Britt was arrested the same day while shopping at the mall with the girl’s mother. When the girl’s mother confronted Britt about the allegations, there was a physical altercation.  Britt was charged with rape, sexual battery and sexual molestation of a victim under the age of 16.
In January and March of 2003, the rape kit, hairs, the girl’s underwear and halter top, and the sheet were sent to the Florida Department of Law Enforcement (FDLE) crime laboratory. Tests were positive for semen on the sheet, but this was not considered significant since this was the bed where Britt regularly slept and had intercourse with the girl’s mother. There was no evidence of semen on the vaginal swabs or swabs taken of the girl’s mouth. The girl’s underwear initially tested weakly positive for semen, but further tests were negative for semen. Months later, in September if 2003, the girl’s socks were sent to FDLE. Testing on one sock revealed a mixed profile of three individuals with Britt being the major contributor. The girl could not be excluded as a contributor from two locations on the profile from the sock. The girl and her mother sometimes shared socks, providing a benign explanation for the presence of Britt’s semen.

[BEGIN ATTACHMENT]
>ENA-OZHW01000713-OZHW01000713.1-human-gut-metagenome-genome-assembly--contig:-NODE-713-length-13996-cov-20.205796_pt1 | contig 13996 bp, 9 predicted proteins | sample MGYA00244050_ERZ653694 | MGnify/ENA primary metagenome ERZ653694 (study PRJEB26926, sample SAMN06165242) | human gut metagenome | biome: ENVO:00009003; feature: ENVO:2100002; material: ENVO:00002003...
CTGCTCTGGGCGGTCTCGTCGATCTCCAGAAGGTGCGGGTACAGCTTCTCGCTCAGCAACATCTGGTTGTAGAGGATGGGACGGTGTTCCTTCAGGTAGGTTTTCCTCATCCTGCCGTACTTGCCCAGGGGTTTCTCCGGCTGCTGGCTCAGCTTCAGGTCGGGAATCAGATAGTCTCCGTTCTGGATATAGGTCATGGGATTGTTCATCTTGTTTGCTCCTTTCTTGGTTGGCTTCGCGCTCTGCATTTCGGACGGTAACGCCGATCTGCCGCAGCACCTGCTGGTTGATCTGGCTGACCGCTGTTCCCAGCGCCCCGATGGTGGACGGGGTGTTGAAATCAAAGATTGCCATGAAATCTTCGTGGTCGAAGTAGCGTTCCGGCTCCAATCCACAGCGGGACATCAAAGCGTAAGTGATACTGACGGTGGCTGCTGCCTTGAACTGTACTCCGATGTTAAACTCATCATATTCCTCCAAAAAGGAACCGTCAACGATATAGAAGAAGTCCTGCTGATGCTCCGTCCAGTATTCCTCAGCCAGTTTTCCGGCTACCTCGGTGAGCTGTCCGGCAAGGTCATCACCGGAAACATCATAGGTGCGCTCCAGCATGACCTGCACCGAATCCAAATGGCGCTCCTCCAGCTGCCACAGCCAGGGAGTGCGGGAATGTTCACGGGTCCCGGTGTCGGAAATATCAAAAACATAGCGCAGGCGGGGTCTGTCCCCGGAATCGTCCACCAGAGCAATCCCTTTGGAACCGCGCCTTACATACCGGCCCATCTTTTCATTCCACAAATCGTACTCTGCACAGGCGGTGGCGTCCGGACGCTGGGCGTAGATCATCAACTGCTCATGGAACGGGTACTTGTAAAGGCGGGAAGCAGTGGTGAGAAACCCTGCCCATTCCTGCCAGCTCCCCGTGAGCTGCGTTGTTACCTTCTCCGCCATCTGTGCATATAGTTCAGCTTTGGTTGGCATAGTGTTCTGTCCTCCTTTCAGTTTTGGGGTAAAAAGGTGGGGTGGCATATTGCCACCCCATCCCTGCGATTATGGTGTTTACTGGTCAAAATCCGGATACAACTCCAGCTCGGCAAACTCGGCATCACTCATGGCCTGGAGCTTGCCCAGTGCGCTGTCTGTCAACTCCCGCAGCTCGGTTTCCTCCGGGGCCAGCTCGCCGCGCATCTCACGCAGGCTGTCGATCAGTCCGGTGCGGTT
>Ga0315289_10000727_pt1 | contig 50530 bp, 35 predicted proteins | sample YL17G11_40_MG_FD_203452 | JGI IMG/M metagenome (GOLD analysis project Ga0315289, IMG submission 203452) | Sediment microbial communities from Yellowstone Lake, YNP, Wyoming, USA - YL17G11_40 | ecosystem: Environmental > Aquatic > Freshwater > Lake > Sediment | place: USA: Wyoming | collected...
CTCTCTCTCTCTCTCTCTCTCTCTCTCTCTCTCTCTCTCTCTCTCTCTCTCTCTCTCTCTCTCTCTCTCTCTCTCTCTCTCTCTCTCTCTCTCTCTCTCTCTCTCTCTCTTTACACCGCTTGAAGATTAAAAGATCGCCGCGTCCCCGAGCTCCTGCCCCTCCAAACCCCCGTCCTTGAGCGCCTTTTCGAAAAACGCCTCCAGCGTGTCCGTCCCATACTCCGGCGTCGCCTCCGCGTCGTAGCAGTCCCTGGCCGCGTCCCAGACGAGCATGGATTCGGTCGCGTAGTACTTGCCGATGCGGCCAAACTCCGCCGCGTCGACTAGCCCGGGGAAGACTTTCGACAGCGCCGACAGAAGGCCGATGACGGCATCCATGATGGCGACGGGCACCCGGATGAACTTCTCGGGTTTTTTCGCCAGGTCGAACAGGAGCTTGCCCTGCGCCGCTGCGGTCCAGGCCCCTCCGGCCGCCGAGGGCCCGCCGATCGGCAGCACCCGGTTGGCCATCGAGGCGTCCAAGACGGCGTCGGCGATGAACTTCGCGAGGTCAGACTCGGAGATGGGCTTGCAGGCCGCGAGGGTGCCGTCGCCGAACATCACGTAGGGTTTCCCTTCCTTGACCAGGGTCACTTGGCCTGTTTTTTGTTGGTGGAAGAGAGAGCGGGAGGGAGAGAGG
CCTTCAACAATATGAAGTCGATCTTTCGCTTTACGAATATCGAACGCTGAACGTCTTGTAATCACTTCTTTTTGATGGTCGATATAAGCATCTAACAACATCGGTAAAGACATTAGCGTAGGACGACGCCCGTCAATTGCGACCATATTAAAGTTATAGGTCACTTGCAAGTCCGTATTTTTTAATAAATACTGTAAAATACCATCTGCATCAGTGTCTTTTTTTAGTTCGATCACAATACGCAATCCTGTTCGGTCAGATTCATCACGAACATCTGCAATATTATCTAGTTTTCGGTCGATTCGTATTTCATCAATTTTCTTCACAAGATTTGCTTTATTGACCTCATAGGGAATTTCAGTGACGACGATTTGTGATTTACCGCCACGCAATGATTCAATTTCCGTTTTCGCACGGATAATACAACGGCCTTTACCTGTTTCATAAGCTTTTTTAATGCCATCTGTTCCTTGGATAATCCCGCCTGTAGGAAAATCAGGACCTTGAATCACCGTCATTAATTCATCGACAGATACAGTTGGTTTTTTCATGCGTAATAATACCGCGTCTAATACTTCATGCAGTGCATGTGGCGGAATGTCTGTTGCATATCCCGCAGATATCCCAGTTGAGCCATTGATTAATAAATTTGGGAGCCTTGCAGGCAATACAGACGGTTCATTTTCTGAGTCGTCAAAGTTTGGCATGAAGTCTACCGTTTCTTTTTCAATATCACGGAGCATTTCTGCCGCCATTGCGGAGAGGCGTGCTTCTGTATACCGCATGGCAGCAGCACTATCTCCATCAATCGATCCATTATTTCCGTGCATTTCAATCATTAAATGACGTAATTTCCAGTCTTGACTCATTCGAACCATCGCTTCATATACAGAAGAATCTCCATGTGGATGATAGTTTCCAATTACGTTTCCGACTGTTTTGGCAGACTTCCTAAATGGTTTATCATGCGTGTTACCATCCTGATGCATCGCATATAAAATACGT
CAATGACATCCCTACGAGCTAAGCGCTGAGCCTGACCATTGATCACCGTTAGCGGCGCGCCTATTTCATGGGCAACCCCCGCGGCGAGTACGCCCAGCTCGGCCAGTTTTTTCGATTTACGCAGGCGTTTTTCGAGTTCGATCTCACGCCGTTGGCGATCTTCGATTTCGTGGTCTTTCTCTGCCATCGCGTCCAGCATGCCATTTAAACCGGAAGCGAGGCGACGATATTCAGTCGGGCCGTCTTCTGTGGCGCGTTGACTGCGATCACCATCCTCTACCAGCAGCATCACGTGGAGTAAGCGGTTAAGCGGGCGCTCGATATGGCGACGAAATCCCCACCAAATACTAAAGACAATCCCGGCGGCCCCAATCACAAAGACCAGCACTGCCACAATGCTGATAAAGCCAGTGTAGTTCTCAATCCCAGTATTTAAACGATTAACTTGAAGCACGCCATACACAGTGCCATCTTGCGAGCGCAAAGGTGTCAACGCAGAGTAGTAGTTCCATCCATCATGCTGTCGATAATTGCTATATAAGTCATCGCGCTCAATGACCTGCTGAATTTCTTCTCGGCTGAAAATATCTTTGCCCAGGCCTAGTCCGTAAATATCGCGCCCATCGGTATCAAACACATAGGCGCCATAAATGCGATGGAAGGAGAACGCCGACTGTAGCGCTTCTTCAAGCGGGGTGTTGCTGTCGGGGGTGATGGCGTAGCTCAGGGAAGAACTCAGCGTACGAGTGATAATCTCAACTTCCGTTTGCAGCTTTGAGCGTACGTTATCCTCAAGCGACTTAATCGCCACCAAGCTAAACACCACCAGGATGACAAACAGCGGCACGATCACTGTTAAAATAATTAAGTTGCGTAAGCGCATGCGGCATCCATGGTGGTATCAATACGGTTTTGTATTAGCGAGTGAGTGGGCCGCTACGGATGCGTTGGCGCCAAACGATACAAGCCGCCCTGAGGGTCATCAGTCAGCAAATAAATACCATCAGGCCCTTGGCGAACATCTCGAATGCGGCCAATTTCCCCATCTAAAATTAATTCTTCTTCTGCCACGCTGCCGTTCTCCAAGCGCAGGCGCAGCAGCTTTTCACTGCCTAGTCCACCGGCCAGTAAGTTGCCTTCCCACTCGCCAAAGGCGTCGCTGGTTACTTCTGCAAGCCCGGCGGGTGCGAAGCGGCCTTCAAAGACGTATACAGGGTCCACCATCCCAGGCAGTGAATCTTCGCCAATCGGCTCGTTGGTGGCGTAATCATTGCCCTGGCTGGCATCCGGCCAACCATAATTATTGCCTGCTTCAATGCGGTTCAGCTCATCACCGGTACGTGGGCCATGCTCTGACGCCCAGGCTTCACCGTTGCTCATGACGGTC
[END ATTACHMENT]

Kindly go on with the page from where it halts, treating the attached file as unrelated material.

Britt went on trial in Hillsborough County Circuit Court in May 2004. The girl testified differently from her original account to police. She told the jury that she did not know whether Britt ejaculated inside of her and that he ejaculated only once when she masturbated him. She also said she had a consensual sexual encounter once before—a year prior—and her partner did not ejaculate. 
The nurse testified to her examination and said that the girl told her she was sexually active. The prosecution presented evidence that after Britt was arrested, he called the girl’s mother and that when she questioned him about the incident he said he “needed help or counseling.” The prosecution argued that he was referring to the assault on the girl, while the defense claimed he was talking about domestic violence counseling.